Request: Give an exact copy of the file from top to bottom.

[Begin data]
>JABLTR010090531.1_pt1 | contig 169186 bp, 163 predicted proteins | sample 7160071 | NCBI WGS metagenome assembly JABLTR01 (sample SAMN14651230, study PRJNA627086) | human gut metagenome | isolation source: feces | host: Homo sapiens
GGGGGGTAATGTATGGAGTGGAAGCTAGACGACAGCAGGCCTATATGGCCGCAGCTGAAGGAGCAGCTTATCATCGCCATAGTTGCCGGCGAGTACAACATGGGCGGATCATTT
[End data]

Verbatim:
>JABLTR010090531.1_pt1 | contig 169186 bp, 163 predicted proteins | sample 7160071 | NCBI WGS metagenome assembly JABLTR01 (sample SAMN14651230, study PRJNA627086) | human gut metagenome | isolation source: feces | host: Homo sapiens
GGGGGGTAATGTATGGAGTGGAAGCTAGACGACAGCAGGCCTATATGGCCGCAGCTGAAGGAGCAGCTTATCATCGCCATAGTTGCCGGCGAGTACAACATGGGCGGATCATTT